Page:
Note as mentioned above that the flow rate always remains constant as this equation is basically a reiteration of the law of matter conservation. Think of it like this: if a certain amount of volume flows through one point in a given unit of time, say 3 seconds, that same amount of volume should flow through another point in 3 seconds as well!
Finally, the final principle we’ll introduce is Bernoulli’s equation which is basically a reiteration of the law of energy conservation! As shown below, the equation can at first look very daunting and scary at first but can be broken down to where you simply have to realize that it’s an application of the conservation of energy!
Here, P simply refers to the pressure that a fluid places on a certain point which we can loosely call pressure energy. If you’ve noticed that the 𝞺gh value looked similar, that’s because it refers to the potential energy of the fluid at a certain height, just like gravitational potential energy!
Finally, the ½ 𝞺v2 may also look similar as it refers to the kinetic energy associated with fluid in motion! Let’s give a breakdown of each term and its associated energy!
If we use a tube as a visual like the one shown above for the continuity equation, we can get a better idea of how to apply this equation. Because points 1 and 2 have the same height, they have the same potential energy which we can cross out.
Additionally, because point 2 has a smaller cross-sectional area, it has a faster velocity according to the continuity equation and thus has higher kinetic energy. Conversely, point 1 has a slower velocity and thus lower kinetic energy.
In order to have a conservation of energy, the only values that can balance out are the energy exerted by the pressure. Thus, the pressure at point 1 has to be greater than that of point 2 in order to maintain the conservation of energy. Think of the equation like a seesaw!
These equations should give a good introduction to the key fluid laws tested on the MCAT.
Full Study Notes : Fluid Laws, Equations, and Effects
For more in-depth content review on fluid laws, equations, and effects, check out these detailed lesson notes created by top MCAT scorers.
3. Resistance
The final concept to keep in mind with fluids is resistance. Resistance in the system will decrease velocity. Greater resistance means it’s harder to flow. Resistance increases with decreased diameter and resistance decreases with increased diameter. It’s an inverse relationship.
This also can be directly applied to the circulatory system. Atherosclerosis is the buildup of cholesterol plaques in our arteries. This narrows the diameter of arteries and, therefore, increases resistance. This makes it harder for blood to flow, meaning the heart needs to work harder to keep up with the demands of our bodies.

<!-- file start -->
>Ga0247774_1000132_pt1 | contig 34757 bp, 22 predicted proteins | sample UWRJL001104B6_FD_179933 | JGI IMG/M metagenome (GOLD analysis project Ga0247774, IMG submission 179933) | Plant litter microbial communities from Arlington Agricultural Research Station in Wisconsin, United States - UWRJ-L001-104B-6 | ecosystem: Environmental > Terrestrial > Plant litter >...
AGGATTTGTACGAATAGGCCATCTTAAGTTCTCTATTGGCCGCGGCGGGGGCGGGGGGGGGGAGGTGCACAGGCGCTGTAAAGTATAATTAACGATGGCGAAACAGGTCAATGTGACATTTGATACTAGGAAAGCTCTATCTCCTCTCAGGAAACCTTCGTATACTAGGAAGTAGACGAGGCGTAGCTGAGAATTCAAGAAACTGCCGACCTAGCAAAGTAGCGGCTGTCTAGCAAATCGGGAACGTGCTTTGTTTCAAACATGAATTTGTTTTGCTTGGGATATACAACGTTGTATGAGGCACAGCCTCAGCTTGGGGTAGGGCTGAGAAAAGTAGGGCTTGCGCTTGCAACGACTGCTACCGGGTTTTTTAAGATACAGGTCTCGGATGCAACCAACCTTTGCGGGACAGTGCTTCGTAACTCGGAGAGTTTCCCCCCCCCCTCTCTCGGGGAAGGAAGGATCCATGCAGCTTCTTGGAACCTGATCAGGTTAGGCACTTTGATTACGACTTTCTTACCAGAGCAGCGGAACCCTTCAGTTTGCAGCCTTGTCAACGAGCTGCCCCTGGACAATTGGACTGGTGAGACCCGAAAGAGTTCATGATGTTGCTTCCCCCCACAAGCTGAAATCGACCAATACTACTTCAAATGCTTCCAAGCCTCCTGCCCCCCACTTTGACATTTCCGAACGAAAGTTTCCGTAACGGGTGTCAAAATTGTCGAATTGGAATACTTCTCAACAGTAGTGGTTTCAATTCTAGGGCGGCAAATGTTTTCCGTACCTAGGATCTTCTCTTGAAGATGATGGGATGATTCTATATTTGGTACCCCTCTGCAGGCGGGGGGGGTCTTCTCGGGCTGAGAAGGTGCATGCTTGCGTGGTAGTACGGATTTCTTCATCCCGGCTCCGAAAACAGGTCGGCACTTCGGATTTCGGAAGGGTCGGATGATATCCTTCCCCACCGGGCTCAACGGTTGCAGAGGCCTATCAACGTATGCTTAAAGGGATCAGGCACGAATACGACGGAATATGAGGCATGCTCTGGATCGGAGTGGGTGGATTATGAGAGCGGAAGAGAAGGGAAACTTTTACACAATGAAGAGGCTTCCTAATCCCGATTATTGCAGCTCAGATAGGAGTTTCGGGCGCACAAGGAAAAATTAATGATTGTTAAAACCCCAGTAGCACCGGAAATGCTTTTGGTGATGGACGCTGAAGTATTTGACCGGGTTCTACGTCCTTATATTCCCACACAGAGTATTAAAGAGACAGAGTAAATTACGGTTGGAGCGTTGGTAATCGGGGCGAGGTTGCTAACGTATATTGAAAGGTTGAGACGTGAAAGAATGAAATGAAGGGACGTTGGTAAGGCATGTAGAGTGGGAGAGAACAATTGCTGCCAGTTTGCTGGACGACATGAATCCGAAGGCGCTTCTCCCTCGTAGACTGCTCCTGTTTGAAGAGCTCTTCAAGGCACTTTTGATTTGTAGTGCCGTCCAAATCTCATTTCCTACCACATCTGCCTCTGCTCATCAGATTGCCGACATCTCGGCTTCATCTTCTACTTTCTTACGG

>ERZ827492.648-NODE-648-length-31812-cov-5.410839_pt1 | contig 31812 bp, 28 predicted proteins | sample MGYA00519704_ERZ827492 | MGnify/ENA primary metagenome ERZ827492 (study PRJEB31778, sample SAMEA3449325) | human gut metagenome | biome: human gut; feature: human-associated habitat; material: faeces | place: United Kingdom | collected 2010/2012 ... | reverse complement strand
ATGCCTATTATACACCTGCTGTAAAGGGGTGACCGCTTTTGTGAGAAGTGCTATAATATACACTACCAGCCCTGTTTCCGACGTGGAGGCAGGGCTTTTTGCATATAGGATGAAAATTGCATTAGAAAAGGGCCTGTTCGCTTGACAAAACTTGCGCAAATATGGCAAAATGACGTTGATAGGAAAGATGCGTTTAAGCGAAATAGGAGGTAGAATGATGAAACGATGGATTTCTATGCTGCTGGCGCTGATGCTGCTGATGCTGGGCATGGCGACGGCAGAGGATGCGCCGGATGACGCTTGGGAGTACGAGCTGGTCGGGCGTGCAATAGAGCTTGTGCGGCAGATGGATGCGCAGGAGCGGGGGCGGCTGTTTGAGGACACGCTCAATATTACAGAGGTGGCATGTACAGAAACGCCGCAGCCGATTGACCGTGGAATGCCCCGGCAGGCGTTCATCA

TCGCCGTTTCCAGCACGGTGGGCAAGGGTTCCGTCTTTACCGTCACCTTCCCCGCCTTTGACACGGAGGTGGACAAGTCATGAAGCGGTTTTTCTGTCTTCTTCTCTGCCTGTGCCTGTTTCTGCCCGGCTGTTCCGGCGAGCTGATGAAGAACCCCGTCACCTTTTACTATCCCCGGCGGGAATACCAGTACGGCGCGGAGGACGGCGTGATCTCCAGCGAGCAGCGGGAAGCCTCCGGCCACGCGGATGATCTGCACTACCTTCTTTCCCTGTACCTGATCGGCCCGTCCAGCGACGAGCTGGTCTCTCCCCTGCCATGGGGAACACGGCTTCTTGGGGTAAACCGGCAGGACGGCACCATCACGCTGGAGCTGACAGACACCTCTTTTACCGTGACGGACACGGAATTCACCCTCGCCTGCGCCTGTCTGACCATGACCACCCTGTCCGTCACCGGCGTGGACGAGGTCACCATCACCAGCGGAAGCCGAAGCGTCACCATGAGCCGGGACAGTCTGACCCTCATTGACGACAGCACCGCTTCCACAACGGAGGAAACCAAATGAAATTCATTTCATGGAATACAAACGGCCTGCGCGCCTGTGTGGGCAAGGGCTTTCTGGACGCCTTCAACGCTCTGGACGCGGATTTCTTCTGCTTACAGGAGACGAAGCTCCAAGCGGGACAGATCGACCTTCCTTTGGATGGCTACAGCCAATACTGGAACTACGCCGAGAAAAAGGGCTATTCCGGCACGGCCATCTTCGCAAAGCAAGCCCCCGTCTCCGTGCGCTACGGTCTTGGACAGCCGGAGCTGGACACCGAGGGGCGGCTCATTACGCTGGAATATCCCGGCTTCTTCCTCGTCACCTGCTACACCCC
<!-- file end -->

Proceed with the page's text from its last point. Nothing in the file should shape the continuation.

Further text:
(Coming Soon!) Full Study Notes : Resistance
For more in-depth content review on resistance, check out these detailed lesson notes created by top MCAT scorers.
4. Application of Fluid Dynamics in Physiology
The whole reason we study fluid dynamics in the first place, as much as we might not want to, is to use the basic fundamentals and apply them to our human physiology! The most obvious example of this is within the circulatory system!
Blood and lymph flowing within the circulatory system, more or less, follow the basic laws and equations of basic fluid dynamics. Of course, when dealing with the complexity of the circulatory system, alterations and exceptions must be made; however, the core elements remain the same!
Additionally, we can even apply elements of basic circuitry design to how blood vessels reduce resistance! Not only can we model the circulatory system as a closed circuit loop, we can also model how capillaries are arranged in parallel to reduce resistance!
We’ll discuss many of the broad applications of fluid dynamics (and even circuitry basics!) towards human physiology on the link below!
Pulmonary hypertension is characterised by intimal fibrosis of pulmonary arteries, atherosclerosis of the pulmonary trunk, hypoxic pulmonary vasoconstriction due to high altitude, or increased fluid volume in pulmonary circuit (left heart failure)
Resistance is inversely proportional to the 4th power of the radius of the blood vessel (Poiseuille’s)
Full Study Notes : Application of Fluid Dynamics in Physiology
For more in-depth content review on application of fluid dynamics in physiology, check out these detailed lesson notes created by top MCAT scorers.
Important Definitions and Key Terms
Below are some high yield definitions and key terms to refer to when reviewing concepts and ideas about fluids!
Term | Definition |
---|---|
Fluid | Describes a substance whose particles are free flowing allowing it to move freely and conform to any shape when placed into a container; Used to describe liquids and gasses |
Density | The ratio of an substance’s mass to its volume |
Specific Gravity | The ratio of an substance’s density to a reference density, usually water |
Cohesion | Intermolecular interactions between a fluid’s molecules which results in surface tension, allowing the surface of the fluid to resist tension when placed |
Adhesion | Favorable intermolecular interactions between a fluid’s molecules and a surrounding border which allows the fluid to “crawl” up the border |
Archimedes’ Principle |
States that when an object is submerged in a fluid, a buoyant force by the fluid is applied on the object in the upwards direction |
Buoyant Force |
Force generated by a fluid when an object is submerged |
Continuity Equation |
Gives an inversely proportional relationship between a fluid’s velocity and the tube’s cross-sectional area |
Bernoulli’s Equation |
Reiteration of law of energy conservation relating a fluid’s pressure, potential, and kinetic energy |
Additional FAQs - Fluids on the MCAT
Are Fluids on the MCAT?
Are Fluids Compressible? – MCAT?
What are the 3 Fluid Principles – MCAT?
What is a Fluid in Physics? – MCAT?
Additional Reading Links – Study Notes for Fluids on the MCAT
Additional Reading: Physics Topics on the MCAT:
- Circuits on the MCAT
- Electrostatics on the MCAT
- Atomic and Nuclear Phenomena on the MCAT
- Kinematics on the MCAT
- Light and Optics on the MCAT
- Magnetism on the MCAT
- Thermodynamics on the MCAT
- Units and Dimensional Analysis on the MCAT
- Waves and Sound on the MCAT
- Work and Energy on the MCAT